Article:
In addition to the traditional discussion of prosthetics and cure related to the physical body, chapters also feature SF works dealing with cognitive dis/abilities and autism. Sklar discusses the story Flowers for Algernon, about a cognitively dis/abled young man who undergoes an experimental procedure intended to elevate his IQ. While said procedure works, it does so only temporarily, and in the end the protagonist returns to his original state. The character’s return is described in language of sinking back into a darkness, into which he dreads returning.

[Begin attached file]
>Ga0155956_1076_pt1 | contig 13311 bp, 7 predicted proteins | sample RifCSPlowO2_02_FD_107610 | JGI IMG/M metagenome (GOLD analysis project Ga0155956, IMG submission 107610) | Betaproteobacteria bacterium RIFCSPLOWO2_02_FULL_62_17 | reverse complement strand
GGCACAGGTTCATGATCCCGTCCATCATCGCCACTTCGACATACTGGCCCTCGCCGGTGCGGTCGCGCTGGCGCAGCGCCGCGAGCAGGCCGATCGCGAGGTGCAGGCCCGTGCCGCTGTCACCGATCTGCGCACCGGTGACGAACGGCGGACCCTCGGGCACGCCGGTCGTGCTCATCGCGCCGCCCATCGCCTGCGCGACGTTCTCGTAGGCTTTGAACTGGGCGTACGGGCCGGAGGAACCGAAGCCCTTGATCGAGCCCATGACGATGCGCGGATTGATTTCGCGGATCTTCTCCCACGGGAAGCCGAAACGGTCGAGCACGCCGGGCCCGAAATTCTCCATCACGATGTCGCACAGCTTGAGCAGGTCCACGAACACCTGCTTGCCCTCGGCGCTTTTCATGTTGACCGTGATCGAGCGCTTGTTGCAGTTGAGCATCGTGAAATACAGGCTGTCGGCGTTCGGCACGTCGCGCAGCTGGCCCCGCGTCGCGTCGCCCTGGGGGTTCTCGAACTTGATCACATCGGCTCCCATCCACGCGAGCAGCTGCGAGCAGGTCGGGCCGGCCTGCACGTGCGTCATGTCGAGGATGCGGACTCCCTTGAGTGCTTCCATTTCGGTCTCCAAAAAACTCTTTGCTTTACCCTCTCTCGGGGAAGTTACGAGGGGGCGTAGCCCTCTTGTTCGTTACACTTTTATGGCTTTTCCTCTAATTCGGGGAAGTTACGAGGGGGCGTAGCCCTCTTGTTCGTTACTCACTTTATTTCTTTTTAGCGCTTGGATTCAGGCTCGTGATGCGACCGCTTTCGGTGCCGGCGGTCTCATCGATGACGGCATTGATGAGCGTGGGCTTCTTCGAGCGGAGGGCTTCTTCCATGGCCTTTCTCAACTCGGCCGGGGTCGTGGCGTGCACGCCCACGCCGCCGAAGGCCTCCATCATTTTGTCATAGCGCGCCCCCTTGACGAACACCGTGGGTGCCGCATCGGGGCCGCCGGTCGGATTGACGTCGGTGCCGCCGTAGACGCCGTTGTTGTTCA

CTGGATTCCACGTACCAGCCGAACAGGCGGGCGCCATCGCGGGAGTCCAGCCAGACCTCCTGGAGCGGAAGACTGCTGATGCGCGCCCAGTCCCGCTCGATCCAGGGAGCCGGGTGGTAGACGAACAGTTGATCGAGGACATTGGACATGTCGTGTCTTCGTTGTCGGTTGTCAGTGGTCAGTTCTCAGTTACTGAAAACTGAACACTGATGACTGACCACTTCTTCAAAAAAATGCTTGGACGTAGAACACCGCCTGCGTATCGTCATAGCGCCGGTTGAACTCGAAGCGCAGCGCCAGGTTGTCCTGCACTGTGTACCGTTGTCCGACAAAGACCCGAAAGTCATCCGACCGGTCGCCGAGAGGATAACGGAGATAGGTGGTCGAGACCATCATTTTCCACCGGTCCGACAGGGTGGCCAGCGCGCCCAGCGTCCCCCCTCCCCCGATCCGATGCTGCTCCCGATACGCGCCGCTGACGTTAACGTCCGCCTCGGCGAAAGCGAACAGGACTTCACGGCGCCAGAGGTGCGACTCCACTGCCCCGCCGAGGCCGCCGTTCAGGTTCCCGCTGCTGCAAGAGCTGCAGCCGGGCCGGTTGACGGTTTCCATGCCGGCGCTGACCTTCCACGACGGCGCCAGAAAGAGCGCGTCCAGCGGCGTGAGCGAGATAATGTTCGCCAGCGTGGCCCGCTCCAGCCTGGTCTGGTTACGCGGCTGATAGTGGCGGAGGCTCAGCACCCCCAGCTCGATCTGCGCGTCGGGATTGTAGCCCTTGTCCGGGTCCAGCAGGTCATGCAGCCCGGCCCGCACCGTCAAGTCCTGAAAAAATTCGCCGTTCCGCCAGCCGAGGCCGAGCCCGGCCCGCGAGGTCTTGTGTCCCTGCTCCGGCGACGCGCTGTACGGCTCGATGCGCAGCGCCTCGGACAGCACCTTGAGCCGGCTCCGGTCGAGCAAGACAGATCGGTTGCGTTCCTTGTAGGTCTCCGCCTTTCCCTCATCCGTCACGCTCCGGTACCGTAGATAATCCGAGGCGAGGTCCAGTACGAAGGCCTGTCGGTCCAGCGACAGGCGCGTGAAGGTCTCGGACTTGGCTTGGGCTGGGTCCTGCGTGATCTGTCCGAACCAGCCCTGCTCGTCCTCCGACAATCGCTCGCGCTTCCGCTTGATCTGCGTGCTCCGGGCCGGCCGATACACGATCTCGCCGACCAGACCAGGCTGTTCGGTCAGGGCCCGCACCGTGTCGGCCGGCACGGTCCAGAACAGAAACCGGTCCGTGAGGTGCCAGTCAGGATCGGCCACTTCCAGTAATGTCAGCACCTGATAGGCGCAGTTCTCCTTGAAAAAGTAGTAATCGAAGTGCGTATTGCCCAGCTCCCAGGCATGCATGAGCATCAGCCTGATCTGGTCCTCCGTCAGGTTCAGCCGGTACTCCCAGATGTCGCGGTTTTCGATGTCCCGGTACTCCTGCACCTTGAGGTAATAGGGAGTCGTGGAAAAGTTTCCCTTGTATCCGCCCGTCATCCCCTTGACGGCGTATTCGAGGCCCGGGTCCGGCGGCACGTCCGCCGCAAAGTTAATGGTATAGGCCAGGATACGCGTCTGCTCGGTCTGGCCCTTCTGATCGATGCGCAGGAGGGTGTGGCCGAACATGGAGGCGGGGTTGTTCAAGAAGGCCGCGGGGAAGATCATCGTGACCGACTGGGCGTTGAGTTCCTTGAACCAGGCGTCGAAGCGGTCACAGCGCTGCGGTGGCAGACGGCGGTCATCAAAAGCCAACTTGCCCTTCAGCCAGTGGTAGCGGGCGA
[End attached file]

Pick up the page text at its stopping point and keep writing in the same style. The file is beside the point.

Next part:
Further, Tidwell’s essay contrasts two short stories that portray autistic or autistic-like protagonists but treat the issue of the cure in opposite ways. The first, The Speed of Dark, portrays a young man who, like the protagonist of Flowers for Algernon, undergoes a special procedure intended to cure his autism. In the end, he chooses to take the treatment in order to fulfill his dream of going to the moon. The author finds problematic that the story rather uncritically upholds the dominant narrative of cure as individually, freely chosen self-fulfillment and progress. Tidwell then contrasts this story with one entitled Movement, featuring a girl with an autism-like condition that causes her to perceive time differently than neurotypical people. She ultimately chooses not to take the cure because she would lose the beauty in the way she experiences reality; she would lose what she feels makes her who she is. But what is more, the essayist argues, she (the protagonist) offers an alternate way to think about progress. Rather than a linear trajectory—that single, straight-forward path from lesser to greater, from imperfection to perfection, from disease to cure—the protagonist of Movement suggests thinking in terms of random, simultaneous, somewhat chaotic evolution where many new forms and ways of being have space and time to emerge as they will. Tidwell then argues that this conception allows us to think about progress without it necessitating the cure in order to fulfill a linear logic.